Eastern Cape universities brace to join national shutdown
A national shutdown of universities, including those in the Eastern Cape, began on Monday.
This came after the SA Union of Students (Saus), student representative presidents and secretaries-general met at the weekend and resolved they should embark on a national shutdown until their demands are met.
They are unhappy with the response of higher education minister Blade Nzimande to a memorandum of grievances they submitted.
Saus president Misheck Mugabe said the shutdown of all 26 universities in SA would continue until their demands were met.
“Students are not being allowed to register because they owe universities [money].
“Where are they expected to get money to clear their debts?
“In other words, they are saying they must pack their bags and leave because they owe money,” he said.
Mugabe said they had to defend those students who could not afford to pay their debts.
“We are also fighting for students to be allowed to register without paying registration fees.
“The R3,500 registration fee demanded by the universities is too much for students who come from poor families with parents who are not working,” he said.
He said they wanted free registration for poor and “missing middle” students.
“We are also fighting for student accommodation.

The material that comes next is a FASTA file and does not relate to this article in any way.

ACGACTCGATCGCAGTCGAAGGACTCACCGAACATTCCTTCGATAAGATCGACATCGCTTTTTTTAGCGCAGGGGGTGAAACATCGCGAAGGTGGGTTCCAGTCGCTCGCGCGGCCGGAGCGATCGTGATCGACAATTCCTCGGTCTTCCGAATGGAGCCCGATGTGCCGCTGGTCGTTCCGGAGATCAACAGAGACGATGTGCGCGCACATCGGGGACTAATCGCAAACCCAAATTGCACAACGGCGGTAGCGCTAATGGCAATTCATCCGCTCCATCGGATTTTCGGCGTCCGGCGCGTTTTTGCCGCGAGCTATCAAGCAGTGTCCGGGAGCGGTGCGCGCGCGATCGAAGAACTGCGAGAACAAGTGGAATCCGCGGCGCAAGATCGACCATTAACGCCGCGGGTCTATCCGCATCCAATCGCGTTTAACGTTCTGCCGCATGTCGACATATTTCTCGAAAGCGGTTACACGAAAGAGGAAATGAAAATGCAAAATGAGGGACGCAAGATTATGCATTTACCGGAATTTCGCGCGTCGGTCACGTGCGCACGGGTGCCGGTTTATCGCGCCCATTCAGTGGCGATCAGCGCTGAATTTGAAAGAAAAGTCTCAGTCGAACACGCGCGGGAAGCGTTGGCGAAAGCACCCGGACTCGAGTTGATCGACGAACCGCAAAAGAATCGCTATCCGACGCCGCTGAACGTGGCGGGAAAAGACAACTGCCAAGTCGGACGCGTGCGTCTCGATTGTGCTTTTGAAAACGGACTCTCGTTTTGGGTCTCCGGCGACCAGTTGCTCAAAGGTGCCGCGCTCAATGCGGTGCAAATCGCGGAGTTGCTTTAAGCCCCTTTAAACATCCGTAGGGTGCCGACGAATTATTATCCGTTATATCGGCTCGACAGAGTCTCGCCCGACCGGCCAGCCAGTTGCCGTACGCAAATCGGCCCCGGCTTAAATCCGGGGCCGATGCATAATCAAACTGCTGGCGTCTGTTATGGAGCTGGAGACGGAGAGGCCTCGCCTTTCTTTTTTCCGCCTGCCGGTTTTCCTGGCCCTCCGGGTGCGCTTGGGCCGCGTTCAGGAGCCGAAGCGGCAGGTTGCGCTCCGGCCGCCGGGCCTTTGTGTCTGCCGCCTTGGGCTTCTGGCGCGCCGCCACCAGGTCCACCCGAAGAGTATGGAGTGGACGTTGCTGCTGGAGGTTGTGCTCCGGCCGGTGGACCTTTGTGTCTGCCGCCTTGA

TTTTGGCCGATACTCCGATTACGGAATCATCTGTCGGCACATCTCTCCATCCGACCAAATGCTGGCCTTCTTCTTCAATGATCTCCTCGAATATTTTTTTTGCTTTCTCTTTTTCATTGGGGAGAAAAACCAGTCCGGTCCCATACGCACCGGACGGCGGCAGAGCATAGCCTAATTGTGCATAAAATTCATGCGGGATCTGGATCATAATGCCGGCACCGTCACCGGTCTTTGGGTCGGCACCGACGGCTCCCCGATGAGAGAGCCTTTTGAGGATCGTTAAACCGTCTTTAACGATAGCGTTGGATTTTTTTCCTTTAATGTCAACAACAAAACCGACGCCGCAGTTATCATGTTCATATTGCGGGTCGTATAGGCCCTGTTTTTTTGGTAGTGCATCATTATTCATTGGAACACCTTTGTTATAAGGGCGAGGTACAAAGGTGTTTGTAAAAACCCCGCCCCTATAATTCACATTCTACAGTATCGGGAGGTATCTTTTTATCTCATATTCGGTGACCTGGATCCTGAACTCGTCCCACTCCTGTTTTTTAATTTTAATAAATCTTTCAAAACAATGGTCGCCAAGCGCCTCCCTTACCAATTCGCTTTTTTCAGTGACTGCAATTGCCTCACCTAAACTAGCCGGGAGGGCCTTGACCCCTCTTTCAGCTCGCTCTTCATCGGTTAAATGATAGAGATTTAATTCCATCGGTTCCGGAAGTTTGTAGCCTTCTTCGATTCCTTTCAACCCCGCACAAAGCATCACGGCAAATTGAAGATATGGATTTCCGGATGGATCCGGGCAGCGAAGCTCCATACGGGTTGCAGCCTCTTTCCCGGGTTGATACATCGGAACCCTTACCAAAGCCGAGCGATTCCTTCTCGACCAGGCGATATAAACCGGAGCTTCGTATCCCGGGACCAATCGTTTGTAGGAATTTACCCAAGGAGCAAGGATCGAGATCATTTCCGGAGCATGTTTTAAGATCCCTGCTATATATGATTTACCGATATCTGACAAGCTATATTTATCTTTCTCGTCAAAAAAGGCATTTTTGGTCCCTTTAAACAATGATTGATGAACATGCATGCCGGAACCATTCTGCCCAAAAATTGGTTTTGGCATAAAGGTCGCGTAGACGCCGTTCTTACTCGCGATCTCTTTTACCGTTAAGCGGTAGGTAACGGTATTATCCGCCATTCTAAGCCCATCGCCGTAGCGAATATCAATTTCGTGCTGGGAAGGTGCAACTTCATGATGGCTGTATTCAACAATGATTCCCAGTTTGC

“After registration, students need a place to stay.
“There is a huge shortage of student accommodation and the accreditation process is a mess,” he said.
University of Fort Hare SRC president James Nqabeni said they decided to join the shutdown because many students were facing exclusion from tertiary study.
“A lot of students still appear as owing money, but their debts were paid by NSFAS.
“Now we have students who are unable to register because of the university being at fault,” he said.
Walter Sisulu University had not yet joined the shutdown and SRC president Sihle Msomi was not available for comment.
WSU's Buffalo City campus premier Sipho Sizani said they had not received a formal communique regarding the shutdown.
“The issues they are raising are genuine and affect us directly.
“We are just waiting to get a formal notice, then we will join,” he said.
Fort Hare’s director of institutional advancement, Tandi Mapukata, confirmed registration had been halted at the East London campus.
“The university will assess the situation as it unfolds and put in place the necessary steps,” she said.
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